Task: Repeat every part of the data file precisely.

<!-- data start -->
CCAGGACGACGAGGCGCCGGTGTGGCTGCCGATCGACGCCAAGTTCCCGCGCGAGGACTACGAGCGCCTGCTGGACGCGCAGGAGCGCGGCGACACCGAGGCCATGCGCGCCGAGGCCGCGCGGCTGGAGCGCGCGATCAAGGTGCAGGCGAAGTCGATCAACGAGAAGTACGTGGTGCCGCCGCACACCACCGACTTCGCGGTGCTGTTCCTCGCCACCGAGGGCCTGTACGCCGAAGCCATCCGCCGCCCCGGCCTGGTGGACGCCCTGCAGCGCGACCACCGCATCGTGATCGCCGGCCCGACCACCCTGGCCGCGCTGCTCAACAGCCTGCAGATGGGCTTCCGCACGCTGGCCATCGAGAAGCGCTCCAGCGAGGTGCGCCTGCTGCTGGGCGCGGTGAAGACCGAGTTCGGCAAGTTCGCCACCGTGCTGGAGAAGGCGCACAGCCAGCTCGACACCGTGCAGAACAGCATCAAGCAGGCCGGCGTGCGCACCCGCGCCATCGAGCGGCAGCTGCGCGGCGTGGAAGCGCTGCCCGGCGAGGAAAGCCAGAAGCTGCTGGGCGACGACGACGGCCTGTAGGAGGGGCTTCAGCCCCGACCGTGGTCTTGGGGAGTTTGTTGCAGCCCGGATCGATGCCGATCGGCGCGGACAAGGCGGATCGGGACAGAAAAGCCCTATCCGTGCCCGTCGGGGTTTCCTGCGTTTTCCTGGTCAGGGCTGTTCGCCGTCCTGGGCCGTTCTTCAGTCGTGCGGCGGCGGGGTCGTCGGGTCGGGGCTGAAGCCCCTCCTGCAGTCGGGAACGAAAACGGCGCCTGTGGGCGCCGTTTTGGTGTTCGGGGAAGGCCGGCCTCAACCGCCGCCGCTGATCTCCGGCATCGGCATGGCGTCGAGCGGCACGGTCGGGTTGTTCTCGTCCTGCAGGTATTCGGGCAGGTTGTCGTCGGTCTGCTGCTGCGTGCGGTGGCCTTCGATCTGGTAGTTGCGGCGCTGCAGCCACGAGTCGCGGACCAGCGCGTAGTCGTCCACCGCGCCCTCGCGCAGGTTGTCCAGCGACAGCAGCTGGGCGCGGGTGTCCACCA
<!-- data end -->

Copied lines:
CCAGGACGACGAGGCGCCGGTGTGGCTGCCGATCGACGCCAAGTTCCCGCGCGAGGACTACGAGCGCCTGCTGGACGCGCAGGAGCGCGGCGACACCGAGGCCATGCGCGCCGAGGCCGCGCGGCTGGAGCGCGCGATCAAGGTGCAGGCGAAGTCGATCAACGAGAAGTACGTGGTGCCGCCGCACACCACCGACTTCGCGGTGCTGTTCCTCGCCACCGAGGGCCTGTACGCCGAAGCCATCCGCCGCCCCGGCCTGGTGGACGCCCTGCAGCGCGACCACCGCATCGTGATCGCCGGCCCGACCACCCTGGCCGCGCTGCTCAACAGCCTGCAGATGGGCTTCCGCACGCTGGCCATCGAGAAGCGCTCCAGCGAGGTGCGCCTGCTGCTGGGCGCGGTGAAGACCGAGTTCGGCAAGTTCGCCACCGTGCTGGAGAAGGCGCACAGCCAGCTCGACACCGTGCAGAACAGCATCAAGCAGGCCGGCGTGCGCACCCGCGCCATCGAGCGGCAGCTGCGCGGCGTGGAAGCGCTGCCCGGCGAGGAAAGCCAGAAGCTGCTGGGCGACGACGACGGCCTGTAGGAGGGGCTTCAGCCCCGACCGTGGTCTTGGGGAGTTTGTTGCAGCCCGGATCGATGCCGATCGGCGCGGACAAGGCGGATCGGGACAGAAAAGCCCTATCCGTGCCCGTCGGGGTTTCCTGCGTTTTCCTGGTCAGGGCTGTTCGCCGTCCTGGGCCGTTCTTCAGTCGTGCGGCGGCGGGGTCGTCGGGTCGGGGCTGAAGCCCCTCCTGCAGTCGGGAACGAAAACGGCGCCTGTGGGCGCCGTTTTGGTGTTCGGGGAAGGCCGGCCTCAACCGCCGCCGCTGATCTCCGGCATCGGCATGGCGTCGAGCGGCACGGTCGGGTTGTTCTCGTCCTGCAGGTATTCGGGCAGGTTGTCGTCGGTCTGCTGCTGCGTGCGGTGGCCTTCGATCTGGTAGTTGCGGCGCTGCAGCCACGAGTCGCGGACCAGCGCGTAGTCGTCCACCGCGCCCTCGCGCAGGTTGTCCAGCGACAGCAGCTGGGCGCGGGTGTCCACCA